By , Jeff Reines
Published October 02, 2018
A British firm has lost a battle with brewery giant Budweiser after registering the Internet domain name "budlight.co.uk" to sell lights inspired by flower buds.
Surest Ltd planned to use the website for an "innovative range of small halogen lights inspired by the form of flower buds".
But the brewers of Bud Light beer, Brussels-based Anheuser-Busch InBev SA, complained and successfully argued that beer drinkers would be confused.
Bud Light was launched in the USA in 1982, and Anheuser-Busch said it would have been "well known to British consumers".
The low-alcohol beer was officially introduced in Britain in 1999 through a $5.4 million advertising campaign. Surest Ltd, based in Truro, Cornwall, registered the "budlight.co.uk" domain name in 1999.
But AB InBev feared it would "disruptively confuse Internet users" and complained to web watchdog Nominet, the independent body that resolves disputes over U.K.-registered Internet domain names.
The beer was withdrawn from the U.K. in 2001 before a relaunch last year, and the Belgian brewer said that meant "the matter had undoubtedly become more pressing to avoid confusion."
Ruling on the dispute, Nominet expert Dawn Osborne directed transfer of the budlight.co.uk domain name to AB InBev.
In the judgment, she said: "While it is true that 'bud' and 'light' are two common words in the English language, and could theoretically be used to describe lights in the shape of a flower bud, it is less common to see them combined and in the order 'bud light.'"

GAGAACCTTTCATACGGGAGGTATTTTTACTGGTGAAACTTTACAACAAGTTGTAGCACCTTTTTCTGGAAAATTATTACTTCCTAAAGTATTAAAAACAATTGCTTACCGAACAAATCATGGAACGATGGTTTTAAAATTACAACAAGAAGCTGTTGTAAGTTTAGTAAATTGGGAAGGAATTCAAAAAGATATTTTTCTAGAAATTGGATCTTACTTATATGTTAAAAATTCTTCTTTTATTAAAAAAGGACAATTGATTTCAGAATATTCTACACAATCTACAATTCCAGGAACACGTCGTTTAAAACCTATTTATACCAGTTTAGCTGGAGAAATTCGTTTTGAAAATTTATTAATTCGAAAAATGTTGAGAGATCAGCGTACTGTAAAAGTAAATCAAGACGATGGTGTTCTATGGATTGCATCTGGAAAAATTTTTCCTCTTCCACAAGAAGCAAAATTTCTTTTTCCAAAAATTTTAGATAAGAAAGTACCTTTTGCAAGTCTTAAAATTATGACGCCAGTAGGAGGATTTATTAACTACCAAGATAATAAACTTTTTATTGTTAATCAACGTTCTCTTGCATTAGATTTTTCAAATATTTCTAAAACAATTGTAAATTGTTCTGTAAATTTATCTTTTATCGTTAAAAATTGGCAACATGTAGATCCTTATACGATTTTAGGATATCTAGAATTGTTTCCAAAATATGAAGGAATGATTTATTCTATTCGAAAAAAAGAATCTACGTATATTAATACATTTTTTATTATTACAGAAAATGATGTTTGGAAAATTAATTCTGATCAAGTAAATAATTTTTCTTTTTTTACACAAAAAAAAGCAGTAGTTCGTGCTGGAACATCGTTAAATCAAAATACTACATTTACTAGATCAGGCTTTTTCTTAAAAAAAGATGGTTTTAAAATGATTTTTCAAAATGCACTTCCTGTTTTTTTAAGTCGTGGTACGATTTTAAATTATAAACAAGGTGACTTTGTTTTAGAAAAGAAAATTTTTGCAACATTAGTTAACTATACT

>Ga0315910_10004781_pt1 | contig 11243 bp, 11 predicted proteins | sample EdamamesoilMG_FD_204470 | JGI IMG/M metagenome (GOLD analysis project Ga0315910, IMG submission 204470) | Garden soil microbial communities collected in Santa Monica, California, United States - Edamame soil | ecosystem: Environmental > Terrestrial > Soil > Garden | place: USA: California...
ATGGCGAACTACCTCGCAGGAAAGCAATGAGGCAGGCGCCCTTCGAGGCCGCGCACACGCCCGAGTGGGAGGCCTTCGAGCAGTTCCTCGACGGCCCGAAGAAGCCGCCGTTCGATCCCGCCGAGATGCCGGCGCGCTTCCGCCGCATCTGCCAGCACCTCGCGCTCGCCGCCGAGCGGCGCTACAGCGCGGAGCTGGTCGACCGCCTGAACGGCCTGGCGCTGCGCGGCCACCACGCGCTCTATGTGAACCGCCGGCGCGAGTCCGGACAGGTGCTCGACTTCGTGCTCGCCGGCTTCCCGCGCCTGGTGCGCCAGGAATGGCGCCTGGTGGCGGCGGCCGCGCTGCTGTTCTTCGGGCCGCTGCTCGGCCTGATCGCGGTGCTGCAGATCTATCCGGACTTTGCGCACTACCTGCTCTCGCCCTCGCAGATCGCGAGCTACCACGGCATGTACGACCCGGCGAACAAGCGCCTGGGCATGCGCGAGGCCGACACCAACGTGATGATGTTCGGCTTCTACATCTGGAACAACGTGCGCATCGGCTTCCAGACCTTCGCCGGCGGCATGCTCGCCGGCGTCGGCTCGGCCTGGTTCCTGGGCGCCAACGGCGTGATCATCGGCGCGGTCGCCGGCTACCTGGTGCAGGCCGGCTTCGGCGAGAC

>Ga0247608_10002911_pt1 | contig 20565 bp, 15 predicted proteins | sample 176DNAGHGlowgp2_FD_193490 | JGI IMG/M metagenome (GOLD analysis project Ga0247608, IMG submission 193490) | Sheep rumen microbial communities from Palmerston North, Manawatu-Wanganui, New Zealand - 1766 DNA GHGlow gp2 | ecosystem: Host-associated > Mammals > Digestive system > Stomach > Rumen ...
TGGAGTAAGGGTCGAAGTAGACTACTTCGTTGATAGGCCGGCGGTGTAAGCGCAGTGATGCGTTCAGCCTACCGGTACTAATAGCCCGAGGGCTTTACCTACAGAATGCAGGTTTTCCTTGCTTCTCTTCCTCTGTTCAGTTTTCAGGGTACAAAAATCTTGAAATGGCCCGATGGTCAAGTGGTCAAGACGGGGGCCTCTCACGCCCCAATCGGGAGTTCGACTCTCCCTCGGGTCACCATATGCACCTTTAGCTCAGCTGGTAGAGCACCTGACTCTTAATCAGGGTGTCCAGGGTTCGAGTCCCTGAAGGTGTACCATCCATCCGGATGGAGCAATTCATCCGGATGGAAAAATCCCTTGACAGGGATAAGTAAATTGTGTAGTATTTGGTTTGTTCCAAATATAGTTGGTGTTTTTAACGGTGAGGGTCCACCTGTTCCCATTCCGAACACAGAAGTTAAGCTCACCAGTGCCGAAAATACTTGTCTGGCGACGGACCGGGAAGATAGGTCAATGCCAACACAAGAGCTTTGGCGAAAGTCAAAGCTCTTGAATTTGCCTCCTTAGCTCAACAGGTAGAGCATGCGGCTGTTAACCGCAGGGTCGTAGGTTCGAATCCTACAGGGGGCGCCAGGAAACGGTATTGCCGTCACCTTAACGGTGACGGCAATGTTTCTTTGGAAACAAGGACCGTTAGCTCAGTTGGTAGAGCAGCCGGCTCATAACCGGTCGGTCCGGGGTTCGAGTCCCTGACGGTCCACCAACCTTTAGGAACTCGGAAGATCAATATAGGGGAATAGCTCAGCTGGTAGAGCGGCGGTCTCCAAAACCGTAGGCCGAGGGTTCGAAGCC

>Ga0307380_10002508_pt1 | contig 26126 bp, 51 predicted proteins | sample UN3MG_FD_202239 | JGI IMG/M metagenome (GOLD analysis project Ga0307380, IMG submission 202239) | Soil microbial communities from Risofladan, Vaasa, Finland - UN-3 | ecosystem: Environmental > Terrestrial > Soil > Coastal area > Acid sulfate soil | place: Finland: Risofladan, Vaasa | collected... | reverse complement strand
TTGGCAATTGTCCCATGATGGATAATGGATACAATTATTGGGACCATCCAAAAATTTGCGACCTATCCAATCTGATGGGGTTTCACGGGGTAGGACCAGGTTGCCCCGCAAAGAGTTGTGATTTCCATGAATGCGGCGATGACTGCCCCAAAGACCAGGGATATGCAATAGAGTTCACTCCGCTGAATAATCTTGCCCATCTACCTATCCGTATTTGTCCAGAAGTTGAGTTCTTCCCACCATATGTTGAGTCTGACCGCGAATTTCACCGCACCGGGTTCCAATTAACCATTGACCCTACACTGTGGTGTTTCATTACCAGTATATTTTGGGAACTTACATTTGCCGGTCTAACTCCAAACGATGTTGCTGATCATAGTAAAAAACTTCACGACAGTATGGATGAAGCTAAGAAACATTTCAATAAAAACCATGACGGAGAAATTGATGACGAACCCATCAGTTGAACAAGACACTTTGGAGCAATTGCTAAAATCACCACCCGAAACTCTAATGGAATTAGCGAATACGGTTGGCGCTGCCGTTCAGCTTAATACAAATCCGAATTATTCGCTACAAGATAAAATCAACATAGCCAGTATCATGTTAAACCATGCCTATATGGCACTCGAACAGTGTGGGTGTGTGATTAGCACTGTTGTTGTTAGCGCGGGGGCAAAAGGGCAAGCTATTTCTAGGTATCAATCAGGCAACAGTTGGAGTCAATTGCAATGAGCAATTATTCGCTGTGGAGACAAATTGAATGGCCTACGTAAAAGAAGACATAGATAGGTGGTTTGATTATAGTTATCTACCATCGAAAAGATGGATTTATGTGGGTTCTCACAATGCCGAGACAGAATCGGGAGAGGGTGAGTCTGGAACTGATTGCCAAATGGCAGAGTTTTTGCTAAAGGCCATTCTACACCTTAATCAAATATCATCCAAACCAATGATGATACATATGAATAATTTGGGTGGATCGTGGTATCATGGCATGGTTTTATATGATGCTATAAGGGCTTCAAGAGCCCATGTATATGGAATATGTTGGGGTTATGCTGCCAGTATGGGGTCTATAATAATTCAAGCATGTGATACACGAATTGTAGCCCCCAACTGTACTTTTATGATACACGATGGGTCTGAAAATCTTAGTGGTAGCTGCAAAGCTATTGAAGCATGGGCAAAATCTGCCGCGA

Surest, established in 1997, said that the domain name was registered as part of a "planned project in the consumer electronics field, specifically lighting." The company had explored the creation of an "innovative range of small halogen lights inspired by the form of flower buds," and the term 'bud light' was coined to "capture this new product concept."
Early concept sketches for the lights were shown to Nominet and the company confirmed the web address was not registered with a view to selling it to AB InBev or to disrupt the company's business.
Surest submitted that it was unaware of AB InBev's existence at the time and, as Bud Light had been withdrawn from the U.K. market for 16 years, it was not well known in the U.K.
It was reported in marketing publications in February 1999 that AB InBev was planning to launch Bud Light later that year. The budlight.co.uk domain name was registered in May 1999, and Osborne described that as "suspicious timing."
The drawings of the lighting concept were undated and hand drawn, she added. Surest's case was "simply not credible in the circumstances," she concluded.
As Osborne added, "The complainant (AB InBev) has adduced sufficient evidence to show that, on the balance of probabilities, the domain name was registered in bad faith. The domain name shall be transferred to Anheuser-Busch InBev SA."
Companies House lists Surest Ltd's directors as Mark Wilson and Tara Physick, who is also company secretary. Surest Ltd appears to be a travel-based company with a turnover of between £7.4m and £13.5m over the past four years.
A spokesman at Surest Ltd said they weren't able to comment on the issue.